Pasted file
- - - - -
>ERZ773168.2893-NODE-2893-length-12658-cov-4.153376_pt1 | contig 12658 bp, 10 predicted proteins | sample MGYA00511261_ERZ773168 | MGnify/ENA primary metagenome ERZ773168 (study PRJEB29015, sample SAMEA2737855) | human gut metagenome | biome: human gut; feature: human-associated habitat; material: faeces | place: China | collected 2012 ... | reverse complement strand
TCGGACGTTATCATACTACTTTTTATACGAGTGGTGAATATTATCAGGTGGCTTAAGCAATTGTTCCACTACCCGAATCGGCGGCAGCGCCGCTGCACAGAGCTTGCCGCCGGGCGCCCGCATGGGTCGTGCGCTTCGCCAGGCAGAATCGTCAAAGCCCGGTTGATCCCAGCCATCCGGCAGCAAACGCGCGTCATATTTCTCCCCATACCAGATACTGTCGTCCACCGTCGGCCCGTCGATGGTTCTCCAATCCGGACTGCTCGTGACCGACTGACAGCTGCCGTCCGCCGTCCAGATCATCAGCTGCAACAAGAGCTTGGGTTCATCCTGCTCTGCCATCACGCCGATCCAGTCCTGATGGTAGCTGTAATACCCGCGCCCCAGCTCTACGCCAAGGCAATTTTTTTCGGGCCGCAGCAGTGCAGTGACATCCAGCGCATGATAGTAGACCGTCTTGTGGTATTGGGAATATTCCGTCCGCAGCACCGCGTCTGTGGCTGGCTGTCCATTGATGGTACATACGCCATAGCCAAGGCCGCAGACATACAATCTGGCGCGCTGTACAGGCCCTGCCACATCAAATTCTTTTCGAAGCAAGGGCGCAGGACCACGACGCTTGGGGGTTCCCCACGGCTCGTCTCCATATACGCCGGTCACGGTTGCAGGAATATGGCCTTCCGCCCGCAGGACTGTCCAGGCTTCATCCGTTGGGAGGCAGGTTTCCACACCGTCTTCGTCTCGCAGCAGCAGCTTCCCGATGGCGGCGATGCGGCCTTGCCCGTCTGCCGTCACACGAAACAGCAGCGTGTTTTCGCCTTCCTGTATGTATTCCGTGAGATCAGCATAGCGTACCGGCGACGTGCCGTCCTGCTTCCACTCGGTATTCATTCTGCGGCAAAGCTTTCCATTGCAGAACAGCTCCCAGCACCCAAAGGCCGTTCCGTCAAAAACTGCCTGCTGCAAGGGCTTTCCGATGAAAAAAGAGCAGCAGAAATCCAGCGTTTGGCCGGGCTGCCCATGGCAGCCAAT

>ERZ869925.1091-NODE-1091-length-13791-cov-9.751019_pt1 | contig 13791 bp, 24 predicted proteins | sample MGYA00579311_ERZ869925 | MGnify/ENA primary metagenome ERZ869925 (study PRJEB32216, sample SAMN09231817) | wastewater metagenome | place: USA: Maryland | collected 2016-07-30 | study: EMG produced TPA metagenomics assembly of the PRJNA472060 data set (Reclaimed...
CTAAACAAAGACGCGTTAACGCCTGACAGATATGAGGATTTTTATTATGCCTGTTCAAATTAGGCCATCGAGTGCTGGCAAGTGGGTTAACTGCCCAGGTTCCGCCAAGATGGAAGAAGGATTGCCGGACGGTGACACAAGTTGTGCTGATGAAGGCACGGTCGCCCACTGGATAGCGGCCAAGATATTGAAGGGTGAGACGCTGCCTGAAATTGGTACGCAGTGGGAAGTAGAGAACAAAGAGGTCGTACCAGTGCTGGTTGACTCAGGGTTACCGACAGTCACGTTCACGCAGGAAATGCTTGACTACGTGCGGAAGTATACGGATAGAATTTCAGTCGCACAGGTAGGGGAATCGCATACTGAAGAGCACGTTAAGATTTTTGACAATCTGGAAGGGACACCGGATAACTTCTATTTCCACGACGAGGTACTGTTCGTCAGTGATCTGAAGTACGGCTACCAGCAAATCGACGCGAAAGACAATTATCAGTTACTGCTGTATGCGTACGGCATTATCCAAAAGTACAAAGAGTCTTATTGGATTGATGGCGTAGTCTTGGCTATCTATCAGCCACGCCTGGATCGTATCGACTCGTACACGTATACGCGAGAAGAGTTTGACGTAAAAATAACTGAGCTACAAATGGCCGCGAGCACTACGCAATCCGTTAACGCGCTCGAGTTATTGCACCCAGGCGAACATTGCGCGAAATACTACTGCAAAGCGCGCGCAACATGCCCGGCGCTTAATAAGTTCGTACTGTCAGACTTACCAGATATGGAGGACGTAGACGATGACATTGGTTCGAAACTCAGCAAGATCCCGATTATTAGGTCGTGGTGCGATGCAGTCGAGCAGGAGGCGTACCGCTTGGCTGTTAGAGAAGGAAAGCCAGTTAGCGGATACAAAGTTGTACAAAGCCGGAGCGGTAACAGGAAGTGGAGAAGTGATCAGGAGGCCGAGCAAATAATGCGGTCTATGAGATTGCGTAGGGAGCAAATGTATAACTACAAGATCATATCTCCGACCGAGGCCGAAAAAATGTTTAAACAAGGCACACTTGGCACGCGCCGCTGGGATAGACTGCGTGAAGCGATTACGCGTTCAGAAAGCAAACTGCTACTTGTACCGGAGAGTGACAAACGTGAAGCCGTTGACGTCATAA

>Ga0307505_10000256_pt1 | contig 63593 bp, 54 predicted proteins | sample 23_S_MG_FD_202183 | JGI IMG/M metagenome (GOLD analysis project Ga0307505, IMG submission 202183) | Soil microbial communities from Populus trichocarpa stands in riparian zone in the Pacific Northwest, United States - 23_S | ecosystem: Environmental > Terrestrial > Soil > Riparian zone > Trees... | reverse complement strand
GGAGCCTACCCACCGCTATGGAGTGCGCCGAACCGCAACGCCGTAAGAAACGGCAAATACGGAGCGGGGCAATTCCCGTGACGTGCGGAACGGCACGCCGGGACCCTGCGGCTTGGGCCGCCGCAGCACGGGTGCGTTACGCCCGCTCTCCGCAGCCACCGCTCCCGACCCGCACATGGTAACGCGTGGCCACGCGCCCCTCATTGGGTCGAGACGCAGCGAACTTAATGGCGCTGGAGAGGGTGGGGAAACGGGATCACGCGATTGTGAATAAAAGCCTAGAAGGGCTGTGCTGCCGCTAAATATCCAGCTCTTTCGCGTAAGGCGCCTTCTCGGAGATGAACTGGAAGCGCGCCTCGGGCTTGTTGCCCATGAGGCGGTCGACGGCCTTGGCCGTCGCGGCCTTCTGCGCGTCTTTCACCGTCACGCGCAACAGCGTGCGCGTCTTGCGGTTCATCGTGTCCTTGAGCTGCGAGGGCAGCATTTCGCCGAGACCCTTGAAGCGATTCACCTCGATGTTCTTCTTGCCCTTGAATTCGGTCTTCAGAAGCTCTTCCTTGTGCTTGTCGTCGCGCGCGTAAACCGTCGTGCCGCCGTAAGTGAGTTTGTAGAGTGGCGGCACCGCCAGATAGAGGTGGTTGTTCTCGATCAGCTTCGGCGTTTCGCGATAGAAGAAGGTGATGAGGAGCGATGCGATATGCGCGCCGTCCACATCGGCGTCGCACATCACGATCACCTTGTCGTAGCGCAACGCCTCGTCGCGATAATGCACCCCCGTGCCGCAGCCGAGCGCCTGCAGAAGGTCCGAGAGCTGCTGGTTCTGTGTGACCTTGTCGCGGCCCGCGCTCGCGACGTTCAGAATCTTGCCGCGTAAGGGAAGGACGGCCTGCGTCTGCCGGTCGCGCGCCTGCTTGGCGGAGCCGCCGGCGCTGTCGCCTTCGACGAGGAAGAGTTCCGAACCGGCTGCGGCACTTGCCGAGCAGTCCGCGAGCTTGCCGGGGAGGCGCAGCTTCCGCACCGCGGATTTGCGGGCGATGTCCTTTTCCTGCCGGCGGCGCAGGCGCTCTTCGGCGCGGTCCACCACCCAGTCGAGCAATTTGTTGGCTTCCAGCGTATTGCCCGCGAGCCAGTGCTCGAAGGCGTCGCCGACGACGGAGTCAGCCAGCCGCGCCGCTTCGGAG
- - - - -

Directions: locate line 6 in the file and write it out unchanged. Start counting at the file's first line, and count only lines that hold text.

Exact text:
GGAGCCTACCCACCGCTATGGAGTGCGCCGAACCGCAACGCCGTAAGAAACGGCAAATACGGAGCGGGGCAATTCCCGTGACGTGCGGAACGGCACGCCGGGACCCTGCGGCTTGGGCCGCCGCAGCACGGGTGCGTTACGCCCGCTCTCCGCAGCCACCGCTCCCGACCCGCACATGGTAACGCGTGGCCACGCGCCCCTCATTGGGTCGAGACGCAGCGAACTTAATGGCGCTGGAGAGGGTGGGGAAACGGGATCACGCGATTGTGAATAAAAGCCTAGAAGGGCTGTGCTGCCGCTAAATATCCAGCTCTTTCGCGTAAGGCGCCTTCTCGGAGATGAACTGGAAGCGCGCCTCGGGCTTGTTGCCCATGAGGCGGTCGACGGCCTTGGCCGTCGCGGCCTTCTGCGCGTCTTTCACCGTCACGCGCAACAGCGTGCGCGTCTTGCGGTTCATCGTGTCCTTGAGCTGCGAGGGCAGCATTTCGCCGAGACCCTTGAAGCGATTCACCTCGATGTTCTTCTTGCCCTTGAATTCGGTCTTCAGAAGCTCTTCCTTGTGCTTGTCGTCGCGCGCGTAAACCGTCGTGCCGCCGTAAGTGAGTTTGTAGAGTGGCGGCACCGCCAGATAGAGGTGGTTGTTCTCGATCAGCTTCGGCGTTTCGCGATAGAAGAAGGTGATGAGGAGCGATGCGATATGCGCGCCGTCCACATCGGCGTCGCACATCACGATCACCTTGTCGTAGCGCAACGCCTCGTCGCGATAATGCACCCCCGTGCCGCAGCCGAGCGCCTGCAGAAGGTCCGAGAGCTGCTGGTTCTGTGTGACCTTGTCGCGGCCCGCGCTCGCGACGTTCAGAATCTTGCCGCGTAAGGGAAGGACGGCCTGCGTCTGCCGGTCGCGCGCCTGCTTGGCGGAGCCGCCGGCGCTGTCGCCTTCGACGAGGAAGAGTTCCGAACCGGCTGCGGCACTTGCCGAGCAGTCCGCGAGCTTGCCGGGGAGGCGCAGCTTCCGCACCGCGGATTTGCGGGCGATGTCCTTTTCCTGCCGGCGGCGCAGGCGCTCTTCGGCGCGGTCCACCACCCAGTCGAGCAATTTGTTGGCTTCCAGCGTATTGCCCGCGAGCCAGTGCTCGAAGGCGTCGCCGACGACGGAGTCAGCCAGCCGCGCCGCTTCGGAG